# How Much Money Can You Win in a Single Episode of Jeopardy!?

...and why it's unlikely anyone will actually win it.

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Jeopardy!Â host Alex Trebek appeared onÂ The Nerdist Podcast recently. It’s a really interesting interview, and if you have an hour and a half to kill, it’s a great way to do that. At one point host Chris Hardwick wondered what the theoretical maximum a player could win in one episode was, so we did the math.

According to both Wikipedia and Trebek on theÂ NerdistÂ episode in question, the current record for most money earned in a single game ofÂ Jeopardy!Â is \$77,000. That’s impressive, but if a contestant is a combination of incredibly lucky, quick-witted, and quick with the buzzer they could potentially make a lot more.

First, a quick primer if you’re unfamiliar withÂ Jeopardy!Â or if you haven’t watched in a while. I’ll block quote it so it’s easy to skip ahead if you’re already familiar.

There are three rounds; Jeopardy, Double Jeopardy, and Final Jeopardy. Each of the first two rounds has six categories of five clues each, and Final Jeopardy is a single clue. Each category in the Jeopardy round has questions with ascending dollar values of \$200, \$400, \$600, \$800, and \$1000. Those double in Double Jeopardy (hence the name) to \$400, \$800, \$1200, \$1600, and \$2000.

In the Jeopardy round one clue is secretly a “Daily Double” that allows the player who selects it to wager any amount of their current total on getting the answer right but does not award the value of the clue on the board. A “True Daily Double” is when a player wagers their entire sum on the question. If they get it right, their total is doubled. There are two “Daily Double” clues in the Double Jeopardy round. Players do not know which clues are designated as the Daily Doubles until the clue is selected in play.

In the Final Jeopardy round players wager any amount of their total winnings after hearing only the category of the clue, and are again able to double their winnings if they get the right answer.

Getting the theoretical maximum is more involved than simply adding up the dollar values for all the questions because of the wagering allowed by the Daily Doubles and the Final Jeopardy round. A player lucky enough to hit all three Daily Doubles could in theory double their total four times in the game with Final Jeopardy being the fourth chance.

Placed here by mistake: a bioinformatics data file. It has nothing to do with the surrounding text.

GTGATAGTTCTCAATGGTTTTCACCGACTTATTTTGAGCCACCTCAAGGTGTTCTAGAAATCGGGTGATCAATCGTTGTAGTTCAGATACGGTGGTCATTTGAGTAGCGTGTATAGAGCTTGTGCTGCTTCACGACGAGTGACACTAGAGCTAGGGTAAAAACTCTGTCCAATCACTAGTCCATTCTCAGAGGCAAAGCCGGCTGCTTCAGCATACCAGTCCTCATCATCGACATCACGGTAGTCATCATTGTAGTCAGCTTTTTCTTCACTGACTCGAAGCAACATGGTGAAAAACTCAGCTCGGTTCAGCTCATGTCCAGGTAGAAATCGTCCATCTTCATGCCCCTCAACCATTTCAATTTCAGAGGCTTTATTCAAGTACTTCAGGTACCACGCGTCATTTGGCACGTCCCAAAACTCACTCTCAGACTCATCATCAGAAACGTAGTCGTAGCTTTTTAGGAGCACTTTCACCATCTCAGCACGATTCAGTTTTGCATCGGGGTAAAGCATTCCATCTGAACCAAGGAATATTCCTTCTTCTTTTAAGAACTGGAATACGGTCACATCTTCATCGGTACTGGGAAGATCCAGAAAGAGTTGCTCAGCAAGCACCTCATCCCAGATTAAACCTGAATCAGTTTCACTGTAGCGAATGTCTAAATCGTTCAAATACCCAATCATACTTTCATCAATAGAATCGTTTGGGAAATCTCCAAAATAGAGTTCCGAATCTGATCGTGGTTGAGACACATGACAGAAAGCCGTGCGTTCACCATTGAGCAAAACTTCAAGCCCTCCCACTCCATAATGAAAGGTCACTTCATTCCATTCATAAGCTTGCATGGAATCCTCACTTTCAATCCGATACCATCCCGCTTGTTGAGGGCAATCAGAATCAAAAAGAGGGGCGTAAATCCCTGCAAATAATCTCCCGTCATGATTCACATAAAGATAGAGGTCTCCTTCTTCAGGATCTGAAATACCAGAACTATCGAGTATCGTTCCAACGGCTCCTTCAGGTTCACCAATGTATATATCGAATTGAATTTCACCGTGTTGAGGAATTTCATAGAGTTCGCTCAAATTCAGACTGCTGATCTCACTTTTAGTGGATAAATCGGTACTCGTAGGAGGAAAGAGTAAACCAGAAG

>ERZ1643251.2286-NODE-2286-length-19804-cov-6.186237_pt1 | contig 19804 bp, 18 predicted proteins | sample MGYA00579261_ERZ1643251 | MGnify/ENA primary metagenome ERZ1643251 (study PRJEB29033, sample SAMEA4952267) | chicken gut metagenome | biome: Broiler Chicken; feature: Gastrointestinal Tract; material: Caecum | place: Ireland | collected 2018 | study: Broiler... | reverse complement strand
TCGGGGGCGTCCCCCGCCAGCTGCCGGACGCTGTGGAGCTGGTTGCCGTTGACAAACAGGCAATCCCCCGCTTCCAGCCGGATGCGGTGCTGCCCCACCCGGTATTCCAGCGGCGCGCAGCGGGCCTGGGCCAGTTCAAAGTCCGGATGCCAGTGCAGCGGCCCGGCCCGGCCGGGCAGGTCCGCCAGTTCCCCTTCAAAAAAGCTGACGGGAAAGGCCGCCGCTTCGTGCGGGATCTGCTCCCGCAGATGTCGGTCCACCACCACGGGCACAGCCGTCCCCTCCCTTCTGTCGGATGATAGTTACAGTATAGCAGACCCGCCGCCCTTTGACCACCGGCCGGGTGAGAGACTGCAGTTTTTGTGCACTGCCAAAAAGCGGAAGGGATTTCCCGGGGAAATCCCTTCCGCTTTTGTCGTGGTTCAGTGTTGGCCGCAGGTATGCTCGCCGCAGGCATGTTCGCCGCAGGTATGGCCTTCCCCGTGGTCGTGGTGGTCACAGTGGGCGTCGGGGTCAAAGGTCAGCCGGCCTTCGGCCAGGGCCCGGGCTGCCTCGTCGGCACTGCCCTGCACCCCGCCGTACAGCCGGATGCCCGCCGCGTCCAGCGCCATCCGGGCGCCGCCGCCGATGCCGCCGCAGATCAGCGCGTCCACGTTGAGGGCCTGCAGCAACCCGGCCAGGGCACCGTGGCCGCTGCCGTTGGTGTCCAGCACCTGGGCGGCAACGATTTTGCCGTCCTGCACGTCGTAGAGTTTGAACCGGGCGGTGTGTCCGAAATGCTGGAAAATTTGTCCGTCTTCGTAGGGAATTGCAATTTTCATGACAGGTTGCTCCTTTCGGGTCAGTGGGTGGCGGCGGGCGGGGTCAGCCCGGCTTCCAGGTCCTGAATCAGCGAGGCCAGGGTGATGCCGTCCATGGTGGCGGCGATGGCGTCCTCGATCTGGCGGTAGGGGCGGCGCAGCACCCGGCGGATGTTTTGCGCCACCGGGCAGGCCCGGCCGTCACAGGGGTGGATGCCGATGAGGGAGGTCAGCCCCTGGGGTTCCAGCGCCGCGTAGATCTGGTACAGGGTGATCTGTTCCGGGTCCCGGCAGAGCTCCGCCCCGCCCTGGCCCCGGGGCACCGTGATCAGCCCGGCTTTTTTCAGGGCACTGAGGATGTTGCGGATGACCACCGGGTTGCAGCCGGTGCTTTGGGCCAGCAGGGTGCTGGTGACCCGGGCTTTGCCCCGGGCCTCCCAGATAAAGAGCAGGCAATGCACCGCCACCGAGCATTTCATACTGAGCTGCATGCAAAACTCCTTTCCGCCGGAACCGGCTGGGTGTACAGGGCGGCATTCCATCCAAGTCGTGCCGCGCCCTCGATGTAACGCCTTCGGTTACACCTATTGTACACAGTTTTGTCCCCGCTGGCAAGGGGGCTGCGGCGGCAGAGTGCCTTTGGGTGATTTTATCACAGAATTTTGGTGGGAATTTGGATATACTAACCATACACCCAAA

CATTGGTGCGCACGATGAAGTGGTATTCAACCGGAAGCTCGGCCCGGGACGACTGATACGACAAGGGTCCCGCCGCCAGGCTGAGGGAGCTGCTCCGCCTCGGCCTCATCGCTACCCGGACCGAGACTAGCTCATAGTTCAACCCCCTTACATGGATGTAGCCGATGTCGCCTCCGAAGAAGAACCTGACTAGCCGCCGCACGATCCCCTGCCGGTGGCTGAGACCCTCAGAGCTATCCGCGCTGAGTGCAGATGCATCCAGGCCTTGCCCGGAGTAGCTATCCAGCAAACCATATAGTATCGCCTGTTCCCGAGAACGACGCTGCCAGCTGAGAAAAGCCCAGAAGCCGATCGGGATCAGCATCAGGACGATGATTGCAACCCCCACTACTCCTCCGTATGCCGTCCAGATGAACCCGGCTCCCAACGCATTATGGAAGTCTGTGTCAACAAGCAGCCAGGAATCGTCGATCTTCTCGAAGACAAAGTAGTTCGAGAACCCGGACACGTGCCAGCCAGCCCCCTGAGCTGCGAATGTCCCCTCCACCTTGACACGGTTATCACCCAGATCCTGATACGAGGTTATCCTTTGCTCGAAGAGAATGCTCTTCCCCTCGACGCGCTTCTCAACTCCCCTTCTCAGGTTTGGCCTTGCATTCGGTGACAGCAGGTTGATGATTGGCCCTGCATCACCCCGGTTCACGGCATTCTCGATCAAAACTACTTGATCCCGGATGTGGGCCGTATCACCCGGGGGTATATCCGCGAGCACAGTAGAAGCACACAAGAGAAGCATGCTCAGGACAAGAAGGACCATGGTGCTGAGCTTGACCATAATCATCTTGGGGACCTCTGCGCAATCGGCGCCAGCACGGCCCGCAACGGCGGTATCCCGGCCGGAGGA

Another factor is that all 30 questions in each of the first two rounds would have to be answered, which doesn’t always happen because of the game’s clock. Rounds frequently end with clues still up on the board, but that’s not always the case. We’ll assume our theoretical super-winner gets through all 60 questions and gets every answer correct.

As for the dollar value itself, in the Jeopardy round the value of all 30 clues equals \$18,000, but remember we need to eliminate the value from one question for the Daily Double. We’re eliminating a \$200 clue because it takes away the least value from the possible money earned. If our lucky super contestant gets all 29 of the other non-Daily Double questions correct they will have \$17,800 which they can double on the last (Daily Double) clue of the round for \$35,600.

The Double Jeopardy round clues total \$36,000 (double that of Jeopardy) but we need to eliminate two of the \$400 for the Daily Doubles. That means our super contestant would have \$70,800 after answering the 28 non-Daily Double questions of the round. (\$35,200 from the Double Jeopardy round plus the \$35,600 that carried over from the Jeopardy round.)

If they went for two True Daily Doubles in a row with that \$70,800, they could quadruple it to \$283,200 going into the Final Jeopardy round where they again have a chance to double their winnings.

So, in termsÂ Jeopardy!Â fans will understand:

This is the total amount of money it is mathematically possible to win in a single game ofÂ Jeopardy!

What is \$566,400 Alex?

If it’s possible to clear half a million dollars in one shot, why is the record only \$77,000?

It’s because of the game’s Daily Doubles.Â To hit the absolute maximum, the player doesn’t just need to hit all three Daily Doubles, they need to hit them last and on the lowest-value clues on the board. That’s \$200 in the Jeopardy round and \$400 in Double Jeopardy. With 30 clues per round, and six categories on the board, odds of all three Daily Doubles being in the lowest value spots and being selected last aren’t great.

In the Jeopardy round there’s a 1 in 5 (6 out of 30 really) chance that the Daily Double is one of the lowest-value questions, and a 1 in 30 chance of any single clue being the last on the board, so the odds of the last clue on the board being both the lowest value AND the Daily Double in the Jeopardy round is 1 in 150.

The odds for Double Jeopardy are worse, because you need the two Daily Doubles to BOTH be the lowest value AND the last two picked. You have just a 1 in 12,615 chance of that being the case in the second round. Combine that with the requirement that the Jeopardy round also end on the Daily Double and the odds are 1 in 1,892,250. That means that it’s only possible to win the absolute maximum amount of money 1 out of every 1,892,250 games ofÂ Jeopardy!Â played.

According to the Trebek interview,Â Jeopardy!Â runs five new shows per week 46 weeks out of the year for a total of 230 shows each year. That means at the current shooting schedule of the show this chance comes up once every 8,227 years.

(via Nerdist PodcastÂ with special thanks to Brian Tickle for being my math consultant, image via Jeopardy!)